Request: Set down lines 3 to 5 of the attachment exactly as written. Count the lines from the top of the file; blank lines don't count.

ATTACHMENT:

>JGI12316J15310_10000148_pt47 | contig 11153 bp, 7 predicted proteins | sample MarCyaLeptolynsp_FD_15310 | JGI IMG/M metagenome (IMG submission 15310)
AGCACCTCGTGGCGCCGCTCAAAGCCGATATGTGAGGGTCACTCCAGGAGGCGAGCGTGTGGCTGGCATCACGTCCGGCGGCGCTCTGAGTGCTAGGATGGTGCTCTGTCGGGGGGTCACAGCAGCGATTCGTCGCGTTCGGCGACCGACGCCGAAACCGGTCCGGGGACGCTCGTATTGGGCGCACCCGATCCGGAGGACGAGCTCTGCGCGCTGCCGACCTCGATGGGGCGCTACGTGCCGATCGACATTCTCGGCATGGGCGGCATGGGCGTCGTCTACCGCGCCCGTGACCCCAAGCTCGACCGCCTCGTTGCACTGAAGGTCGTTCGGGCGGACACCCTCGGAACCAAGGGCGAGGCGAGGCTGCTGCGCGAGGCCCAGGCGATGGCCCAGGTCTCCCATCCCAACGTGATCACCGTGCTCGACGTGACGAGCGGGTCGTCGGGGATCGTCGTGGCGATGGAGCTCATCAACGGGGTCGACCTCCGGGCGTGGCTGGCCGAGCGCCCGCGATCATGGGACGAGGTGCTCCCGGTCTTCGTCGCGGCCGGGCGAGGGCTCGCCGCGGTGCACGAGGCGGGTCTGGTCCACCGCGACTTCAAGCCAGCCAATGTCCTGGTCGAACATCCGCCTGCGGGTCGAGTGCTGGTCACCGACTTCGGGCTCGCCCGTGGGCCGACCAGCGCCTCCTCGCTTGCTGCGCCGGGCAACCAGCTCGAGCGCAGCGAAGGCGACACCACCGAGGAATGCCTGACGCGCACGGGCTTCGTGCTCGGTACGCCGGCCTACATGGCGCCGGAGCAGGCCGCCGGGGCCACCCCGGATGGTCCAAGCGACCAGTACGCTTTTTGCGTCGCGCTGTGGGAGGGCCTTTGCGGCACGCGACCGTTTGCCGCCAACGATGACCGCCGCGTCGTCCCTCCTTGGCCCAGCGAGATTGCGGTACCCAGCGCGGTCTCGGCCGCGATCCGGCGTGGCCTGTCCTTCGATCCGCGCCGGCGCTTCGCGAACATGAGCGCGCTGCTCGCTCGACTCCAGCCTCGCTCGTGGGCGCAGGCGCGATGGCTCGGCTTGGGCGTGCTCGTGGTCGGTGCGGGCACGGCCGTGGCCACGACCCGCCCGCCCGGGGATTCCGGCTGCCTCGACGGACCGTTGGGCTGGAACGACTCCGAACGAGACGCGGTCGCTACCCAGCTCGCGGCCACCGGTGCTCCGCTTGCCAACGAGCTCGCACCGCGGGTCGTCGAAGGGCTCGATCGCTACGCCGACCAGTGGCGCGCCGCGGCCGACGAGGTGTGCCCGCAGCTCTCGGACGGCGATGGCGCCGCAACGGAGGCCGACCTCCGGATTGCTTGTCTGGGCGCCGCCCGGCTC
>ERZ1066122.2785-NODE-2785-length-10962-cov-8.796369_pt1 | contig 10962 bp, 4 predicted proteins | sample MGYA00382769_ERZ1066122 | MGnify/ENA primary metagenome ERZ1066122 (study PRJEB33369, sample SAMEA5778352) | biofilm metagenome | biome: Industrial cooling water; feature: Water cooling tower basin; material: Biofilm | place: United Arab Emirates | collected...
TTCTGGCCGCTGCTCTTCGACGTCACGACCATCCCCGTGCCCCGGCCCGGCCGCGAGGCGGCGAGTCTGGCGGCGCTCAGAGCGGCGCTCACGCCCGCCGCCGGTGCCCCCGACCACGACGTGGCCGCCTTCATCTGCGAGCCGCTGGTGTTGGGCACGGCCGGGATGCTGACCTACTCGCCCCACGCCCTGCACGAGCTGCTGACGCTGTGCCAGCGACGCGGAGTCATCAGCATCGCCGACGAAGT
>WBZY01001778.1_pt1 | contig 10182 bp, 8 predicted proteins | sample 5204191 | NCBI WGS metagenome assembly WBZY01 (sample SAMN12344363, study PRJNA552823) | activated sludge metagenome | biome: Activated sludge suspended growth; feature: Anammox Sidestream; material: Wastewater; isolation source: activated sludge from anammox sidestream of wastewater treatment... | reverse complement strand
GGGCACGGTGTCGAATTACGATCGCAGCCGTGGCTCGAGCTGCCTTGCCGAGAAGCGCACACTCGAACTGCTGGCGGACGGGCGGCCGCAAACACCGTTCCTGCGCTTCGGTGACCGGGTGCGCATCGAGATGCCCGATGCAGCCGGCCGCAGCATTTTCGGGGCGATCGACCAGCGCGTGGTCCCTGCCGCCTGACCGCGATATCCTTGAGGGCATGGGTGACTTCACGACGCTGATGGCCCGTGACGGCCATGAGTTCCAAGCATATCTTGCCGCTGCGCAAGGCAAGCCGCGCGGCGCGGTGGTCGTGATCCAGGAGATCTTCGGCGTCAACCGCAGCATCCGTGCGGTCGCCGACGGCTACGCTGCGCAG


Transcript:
>ERZ1066122.2785-NODE-2785-length-10962-cov-8.796369_pt1 | contig 10962 bp, 4 predicted proteins | sample MGYA00382769_ERZ1066122 | MGnify/ENA primary metagenome ERZ1066122 (study PRJEB33369, sample SAMEA5778352) | biofilm metagenome | biome: Industrial cooling water; feature: Water cooling tower basin; material: Biofilm | place: United Arab Emirates | collected...
TTCTGGCCGCTGCTCTTCGACGTCACGACCATCCCCGTGCCCCGGCCCGGCCGCGAGGCGGCGAGTCTGGCGGCGCTCAGAGCGGCGCTCACGCCCGCCGCCGGTGCCCCCGACCACGACGTGGCCGCCTTCATCTGCGAGCCGCTGGTGTTGGGCACGGCCGGGATGCTGACCTACTCGCCCCACGCCCTGCACGAGCTGCTGACGCTGTGCCAGCGACGCGGAGTCATCAGCATCGCCGACGAAGT
>WBZY01001778.1_pt1 | contig 10182 bp, 8 predicted proteins | sample 5204191 | NCBI WGS metagenome assembly WBZY01 (sample SAMN12344363, study PRJNA552823) | activated sludge metagenome | biome: Activated sludge suspended growth; feature: Anammox Sidestream; material: Wastewater; isolation source: activated sludge from anammox sidestream of wastewater treatment... | reverse complement strand